Communications

5 Things You’re Saying All Wrong

I’ve been guilty. You’ve been guilty. We hear someone spit out a popular saying and we gravitate to it. We start using that same quote, our friends and family catch on to it and before you know it – everybody and their momma is going around saying the same thing. But I’ve noticed something. Everybody and their momma is loud and wrong. So I have compiled a short list of five common sayings, quotes and scriptures that people all around me are misquoting.

“Money is the root of all evil”: Actually, no it isn’t. It might seem that way because I mean hey – the dollar is “almighty” and “makes the world go round.” People are endlessly plotting and carrying out schemes all with the intent of increasing their financial bottom line. People are arrested frequently for white collar crimes. Common charges include: embezzlement and fraud. These charges have one thing in common. $$$. People want it and gee wiz they just gotta have it! Still, “money is the root of all evil” is simply incorrect. The correct way to say this is “the love of money is the root of all evil.” This is actually a scripture in the BIBLE (1Timothy 6:10 to be precise). This scripture clearly says that money itself is not evil. It’s when you begin to worship it and develop greed that the real problem comes in.

“I could care less”: Let’s get hypothetical. You’re at a family reunion and you decided to make a big pan of banana pudding. Yum! As far as you’re concerned it’s the absolute best. Then, your cousin shows up with a pan of banana pudding and the word is that she used a top secret recipe. Inside, you’re freaking out at the idea of being trumped. But out of your mouth comes “So she brought her own. I don’t care. I could care less.” This means that you actually do care. It says, eh – there’s still a bit of care left in me. To get your point across, say “I couldn’t care less.” See that? It means that you have absolutely positively no care about the situation anymore. Caring is literally impossible for you at that point. So you may be threatened by your cousin’s dessert (which, seriously could never be better than yours), but no one else will be able to tell– so long as you say this phrase correctly.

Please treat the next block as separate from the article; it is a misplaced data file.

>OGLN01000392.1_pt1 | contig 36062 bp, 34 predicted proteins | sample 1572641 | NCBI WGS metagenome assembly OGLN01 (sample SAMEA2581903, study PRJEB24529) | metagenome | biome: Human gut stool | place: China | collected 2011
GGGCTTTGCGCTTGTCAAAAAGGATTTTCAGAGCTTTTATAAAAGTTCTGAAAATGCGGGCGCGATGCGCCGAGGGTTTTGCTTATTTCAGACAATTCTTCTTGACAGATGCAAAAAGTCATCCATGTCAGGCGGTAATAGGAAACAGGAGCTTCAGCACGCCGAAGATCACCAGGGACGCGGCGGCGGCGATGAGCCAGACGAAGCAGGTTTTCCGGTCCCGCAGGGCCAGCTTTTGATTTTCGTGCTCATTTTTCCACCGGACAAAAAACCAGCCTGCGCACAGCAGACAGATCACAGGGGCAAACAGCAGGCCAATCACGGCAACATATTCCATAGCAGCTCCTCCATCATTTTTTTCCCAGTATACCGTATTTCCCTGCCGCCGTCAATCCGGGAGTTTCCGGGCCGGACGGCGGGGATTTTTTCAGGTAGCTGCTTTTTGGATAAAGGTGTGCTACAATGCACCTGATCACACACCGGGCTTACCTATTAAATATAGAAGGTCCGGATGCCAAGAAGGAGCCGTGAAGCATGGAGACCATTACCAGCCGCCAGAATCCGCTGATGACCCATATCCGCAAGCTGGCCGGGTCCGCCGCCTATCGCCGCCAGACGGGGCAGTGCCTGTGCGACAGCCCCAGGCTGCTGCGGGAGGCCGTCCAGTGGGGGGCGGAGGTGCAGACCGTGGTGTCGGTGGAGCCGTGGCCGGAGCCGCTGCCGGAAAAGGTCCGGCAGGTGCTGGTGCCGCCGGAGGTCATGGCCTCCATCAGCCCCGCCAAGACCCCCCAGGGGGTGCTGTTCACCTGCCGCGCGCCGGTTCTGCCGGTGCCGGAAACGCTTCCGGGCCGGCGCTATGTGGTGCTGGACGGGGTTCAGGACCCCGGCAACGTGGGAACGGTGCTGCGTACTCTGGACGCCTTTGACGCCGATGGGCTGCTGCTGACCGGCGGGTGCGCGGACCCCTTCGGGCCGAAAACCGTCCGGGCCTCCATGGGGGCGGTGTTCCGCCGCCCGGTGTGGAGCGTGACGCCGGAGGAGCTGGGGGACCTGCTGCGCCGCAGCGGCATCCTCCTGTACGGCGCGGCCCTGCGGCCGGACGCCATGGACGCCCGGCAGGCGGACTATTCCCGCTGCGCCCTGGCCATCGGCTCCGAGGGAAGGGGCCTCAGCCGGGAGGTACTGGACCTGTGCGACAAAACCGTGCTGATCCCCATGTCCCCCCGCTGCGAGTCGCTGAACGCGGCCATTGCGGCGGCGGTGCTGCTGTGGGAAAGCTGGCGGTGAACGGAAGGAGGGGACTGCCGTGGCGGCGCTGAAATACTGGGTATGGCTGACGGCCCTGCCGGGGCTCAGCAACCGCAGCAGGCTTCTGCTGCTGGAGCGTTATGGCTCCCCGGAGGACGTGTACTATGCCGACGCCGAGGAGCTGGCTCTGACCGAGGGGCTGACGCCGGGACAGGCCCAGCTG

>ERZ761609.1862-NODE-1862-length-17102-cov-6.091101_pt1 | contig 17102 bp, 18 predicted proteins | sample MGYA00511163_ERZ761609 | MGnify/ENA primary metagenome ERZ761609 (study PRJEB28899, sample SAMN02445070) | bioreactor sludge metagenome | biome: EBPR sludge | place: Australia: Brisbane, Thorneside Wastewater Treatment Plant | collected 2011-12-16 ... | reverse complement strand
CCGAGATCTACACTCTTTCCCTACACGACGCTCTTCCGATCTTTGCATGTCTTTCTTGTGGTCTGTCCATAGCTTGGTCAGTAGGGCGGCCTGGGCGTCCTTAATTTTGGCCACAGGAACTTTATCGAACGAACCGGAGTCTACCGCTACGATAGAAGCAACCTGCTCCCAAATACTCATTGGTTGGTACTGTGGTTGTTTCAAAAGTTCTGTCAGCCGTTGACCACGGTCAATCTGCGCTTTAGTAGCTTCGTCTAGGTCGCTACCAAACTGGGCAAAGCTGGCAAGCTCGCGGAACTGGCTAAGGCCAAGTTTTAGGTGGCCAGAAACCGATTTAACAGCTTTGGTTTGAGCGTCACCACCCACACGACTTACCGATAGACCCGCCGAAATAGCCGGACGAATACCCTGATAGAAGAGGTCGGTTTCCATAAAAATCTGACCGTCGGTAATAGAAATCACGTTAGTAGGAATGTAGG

“Nip it in the butt”: Are you really going to nip someone in the butt? Because that’s what you’re saying. What you should say instead is “nip it in the bud.” Think of a plant. If you cut off the bud or bulb, it will no longer grow and die right on out. This is what you want. To nip a situation in the bud so that it doesn’t become an issue again.

“I literally died laughing”: No, you really didn’t. Perhaps you “almost died laughing.” When someone literally dies, they’re dead. So if you had died from laughter (which might I add would be a happy way to conk out), you would not be able to tell us that you literally died laughing. We would have to read about it in your obituary.

“He/she did a complete 360!”: Isn’t it great when someone you care about makes a good change in their life? You want to celebrate with them and tell the entire world about how they overcame adversity and landed right on top. I get it. Only…if you say that the person did a 360, it means that they didn’t change at all. They ended up right back where they started. They actually “did a 180.” Keep this in mind when bragging on others!

Well, those are the five common misquotes that I hear regularly. #1 really grinds my gears.  Do any of these bother you? Do you have a misquote that I left out? Share below.

Until next week…
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